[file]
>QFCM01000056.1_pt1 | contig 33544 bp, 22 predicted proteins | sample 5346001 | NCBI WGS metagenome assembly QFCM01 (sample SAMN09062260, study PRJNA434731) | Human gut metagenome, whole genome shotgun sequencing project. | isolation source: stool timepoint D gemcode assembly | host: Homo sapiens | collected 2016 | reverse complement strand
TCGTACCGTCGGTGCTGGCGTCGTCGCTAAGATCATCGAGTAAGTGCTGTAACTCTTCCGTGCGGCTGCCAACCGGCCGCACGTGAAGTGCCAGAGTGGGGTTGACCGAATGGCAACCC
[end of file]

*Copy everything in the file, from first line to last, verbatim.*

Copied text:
>QFCM01000056.1_pt1 | contig 33544 bp, 22 predicted proteins | sample 5346001 | NCBI WGS metagenome assembly QFCM01 (sample SAMN09062260, study PRJNA434731) | Human gut metagenome, whole genome shotgun sequencing project. | isolation source: stool timepoint D gemcode assembly | host: Homo sapiens | collected 2016 | reverse complement strand
TCGTACCGTCGGTGCTGGCGTCGTCGCTAAGATCATCGAGTAAGTGCTGTAACTCTTCCGTGCGGCTGCCAACCGGCCGCACGTGAAGTGCCAGAGTGGGGTTGACCGAATGGCAACCC